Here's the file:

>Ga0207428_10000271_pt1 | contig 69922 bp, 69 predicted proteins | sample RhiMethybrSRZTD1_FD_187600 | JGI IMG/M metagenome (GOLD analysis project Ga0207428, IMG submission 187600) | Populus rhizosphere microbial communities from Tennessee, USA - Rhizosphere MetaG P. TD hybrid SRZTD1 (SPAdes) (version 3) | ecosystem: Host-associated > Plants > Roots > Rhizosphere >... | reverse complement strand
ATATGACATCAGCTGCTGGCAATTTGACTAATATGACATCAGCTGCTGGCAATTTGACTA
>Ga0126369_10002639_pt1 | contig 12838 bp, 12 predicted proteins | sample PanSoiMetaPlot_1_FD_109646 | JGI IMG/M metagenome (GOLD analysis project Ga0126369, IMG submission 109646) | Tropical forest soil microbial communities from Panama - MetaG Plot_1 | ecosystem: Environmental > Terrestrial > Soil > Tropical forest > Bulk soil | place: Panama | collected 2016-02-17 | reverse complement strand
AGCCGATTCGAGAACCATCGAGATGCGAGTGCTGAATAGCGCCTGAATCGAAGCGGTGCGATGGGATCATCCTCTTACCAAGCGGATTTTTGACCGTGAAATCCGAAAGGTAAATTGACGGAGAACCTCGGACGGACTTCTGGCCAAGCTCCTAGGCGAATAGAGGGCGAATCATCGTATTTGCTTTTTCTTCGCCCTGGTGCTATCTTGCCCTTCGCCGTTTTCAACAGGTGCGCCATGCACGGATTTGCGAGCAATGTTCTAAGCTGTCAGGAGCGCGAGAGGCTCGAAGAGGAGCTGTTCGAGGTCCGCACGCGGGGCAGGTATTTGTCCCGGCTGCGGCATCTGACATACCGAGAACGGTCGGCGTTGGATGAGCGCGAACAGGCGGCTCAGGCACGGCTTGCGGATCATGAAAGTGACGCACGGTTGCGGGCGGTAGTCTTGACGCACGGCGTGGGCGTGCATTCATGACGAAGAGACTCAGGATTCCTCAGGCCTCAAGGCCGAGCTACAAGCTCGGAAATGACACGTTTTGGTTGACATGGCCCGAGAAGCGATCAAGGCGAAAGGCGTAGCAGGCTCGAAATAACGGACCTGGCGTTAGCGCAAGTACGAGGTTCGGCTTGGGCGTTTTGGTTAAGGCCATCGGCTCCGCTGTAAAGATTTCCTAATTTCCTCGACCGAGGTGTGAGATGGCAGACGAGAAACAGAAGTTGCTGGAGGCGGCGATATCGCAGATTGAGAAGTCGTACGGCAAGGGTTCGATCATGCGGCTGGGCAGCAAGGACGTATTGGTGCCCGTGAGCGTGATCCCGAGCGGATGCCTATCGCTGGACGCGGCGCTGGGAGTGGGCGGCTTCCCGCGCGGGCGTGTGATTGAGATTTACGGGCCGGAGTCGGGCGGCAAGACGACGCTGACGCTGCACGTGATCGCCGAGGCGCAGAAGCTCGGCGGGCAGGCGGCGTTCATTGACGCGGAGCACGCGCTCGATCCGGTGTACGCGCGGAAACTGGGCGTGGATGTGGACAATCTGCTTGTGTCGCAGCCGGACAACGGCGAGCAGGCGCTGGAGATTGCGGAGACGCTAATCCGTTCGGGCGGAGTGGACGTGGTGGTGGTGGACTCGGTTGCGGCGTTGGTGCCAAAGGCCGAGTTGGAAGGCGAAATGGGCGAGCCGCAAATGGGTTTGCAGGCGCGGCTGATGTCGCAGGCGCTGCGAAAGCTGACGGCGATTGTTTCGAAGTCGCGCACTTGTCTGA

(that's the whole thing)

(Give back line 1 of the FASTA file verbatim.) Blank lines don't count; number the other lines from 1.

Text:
>Ga0207428_10000271_pt1 | contig 69922 bp, 69 predicted proteins | sample RhiMethybrSRZTD1_FD_187600 | JGI IMG/M metagenome (GOLD analysis project Ga0207428, IMG submission 187600) | Populus rhizosphere microbial communities from Tennessee, USA - Rhizosphere MetaG P. TD hybrid SRZTD1 (SPAdes) (version 3) | ecosystem: Host-associated > Plants > Roots > Rhizosphere >... | reverse complement strand